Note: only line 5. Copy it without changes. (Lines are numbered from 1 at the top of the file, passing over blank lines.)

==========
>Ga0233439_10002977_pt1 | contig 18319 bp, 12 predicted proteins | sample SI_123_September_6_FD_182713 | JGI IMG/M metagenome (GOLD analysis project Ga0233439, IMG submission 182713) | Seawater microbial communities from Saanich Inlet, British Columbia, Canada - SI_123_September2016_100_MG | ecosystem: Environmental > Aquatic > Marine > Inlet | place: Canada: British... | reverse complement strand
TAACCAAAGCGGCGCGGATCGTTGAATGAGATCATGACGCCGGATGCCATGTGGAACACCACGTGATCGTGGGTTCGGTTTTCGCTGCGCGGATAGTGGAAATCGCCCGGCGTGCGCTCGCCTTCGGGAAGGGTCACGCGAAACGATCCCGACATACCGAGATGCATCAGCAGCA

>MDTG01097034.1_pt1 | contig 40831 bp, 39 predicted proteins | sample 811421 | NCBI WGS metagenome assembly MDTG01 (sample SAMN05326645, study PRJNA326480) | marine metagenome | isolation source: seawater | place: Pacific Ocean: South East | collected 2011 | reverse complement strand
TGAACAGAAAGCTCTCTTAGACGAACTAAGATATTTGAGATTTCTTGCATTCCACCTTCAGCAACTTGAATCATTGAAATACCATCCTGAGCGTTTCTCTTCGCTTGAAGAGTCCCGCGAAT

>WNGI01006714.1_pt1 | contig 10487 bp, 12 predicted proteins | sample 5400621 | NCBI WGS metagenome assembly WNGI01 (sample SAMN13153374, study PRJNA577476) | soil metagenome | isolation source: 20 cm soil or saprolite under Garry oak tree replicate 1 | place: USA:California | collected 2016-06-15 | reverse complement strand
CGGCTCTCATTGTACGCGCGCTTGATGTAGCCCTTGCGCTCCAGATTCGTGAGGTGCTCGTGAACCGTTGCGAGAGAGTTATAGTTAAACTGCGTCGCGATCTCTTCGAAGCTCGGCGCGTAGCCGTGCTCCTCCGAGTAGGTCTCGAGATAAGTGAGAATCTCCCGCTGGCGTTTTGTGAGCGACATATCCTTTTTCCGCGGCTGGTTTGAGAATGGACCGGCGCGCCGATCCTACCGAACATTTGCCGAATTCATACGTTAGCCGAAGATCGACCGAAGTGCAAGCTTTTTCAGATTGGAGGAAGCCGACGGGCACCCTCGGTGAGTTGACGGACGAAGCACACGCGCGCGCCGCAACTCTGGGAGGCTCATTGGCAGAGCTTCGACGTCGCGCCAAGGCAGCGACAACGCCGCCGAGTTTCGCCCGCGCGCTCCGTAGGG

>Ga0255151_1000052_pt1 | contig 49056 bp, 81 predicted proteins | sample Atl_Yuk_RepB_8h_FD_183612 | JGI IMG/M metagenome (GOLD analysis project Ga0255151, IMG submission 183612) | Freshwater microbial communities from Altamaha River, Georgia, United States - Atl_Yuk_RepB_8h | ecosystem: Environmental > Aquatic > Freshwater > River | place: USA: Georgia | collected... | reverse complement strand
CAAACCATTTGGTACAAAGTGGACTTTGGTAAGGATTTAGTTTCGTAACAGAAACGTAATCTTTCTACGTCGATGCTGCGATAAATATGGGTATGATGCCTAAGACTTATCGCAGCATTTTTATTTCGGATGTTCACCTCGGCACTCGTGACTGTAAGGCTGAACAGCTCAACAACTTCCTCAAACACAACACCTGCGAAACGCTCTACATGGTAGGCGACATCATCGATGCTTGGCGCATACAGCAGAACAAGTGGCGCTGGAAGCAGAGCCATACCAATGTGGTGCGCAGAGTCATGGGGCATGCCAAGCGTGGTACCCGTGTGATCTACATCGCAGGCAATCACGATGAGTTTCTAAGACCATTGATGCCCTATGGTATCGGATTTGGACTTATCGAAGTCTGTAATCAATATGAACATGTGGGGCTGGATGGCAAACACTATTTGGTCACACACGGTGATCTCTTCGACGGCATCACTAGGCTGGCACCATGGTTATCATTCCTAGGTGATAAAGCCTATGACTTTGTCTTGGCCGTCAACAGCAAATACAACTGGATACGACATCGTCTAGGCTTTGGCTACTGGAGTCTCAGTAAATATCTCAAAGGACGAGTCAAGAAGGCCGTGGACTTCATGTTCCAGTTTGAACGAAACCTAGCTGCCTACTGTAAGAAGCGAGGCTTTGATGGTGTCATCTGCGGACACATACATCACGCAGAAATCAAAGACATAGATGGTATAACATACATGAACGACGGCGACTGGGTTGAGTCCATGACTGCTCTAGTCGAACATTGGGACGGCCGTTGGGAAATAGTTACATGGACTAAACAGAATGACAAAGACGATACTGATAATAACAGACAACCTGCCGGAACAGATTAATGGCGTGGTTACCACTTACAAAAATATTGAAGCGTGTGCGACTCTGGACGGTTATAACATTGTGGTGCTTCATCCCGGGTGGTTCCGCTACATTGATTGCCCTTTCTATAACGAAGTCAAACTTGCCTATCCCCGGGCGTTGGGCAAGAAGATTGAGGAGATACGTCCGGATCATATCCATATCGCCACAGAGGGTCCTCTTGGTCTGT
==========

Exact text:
>WNGI01006714.1_pt1 | contig 10487 bp, 12 predicted proteins | sample 5400621 | NCBI WGS metagenome assembly WNGI01 (sample SAMN13153374, study PRJNA577476) | soil metagenome | isolation source: 20 cm soil or saprolite under Garry oak tree replicate 1 | place: USA:California | collected 2016-06-15 | reverse complement strand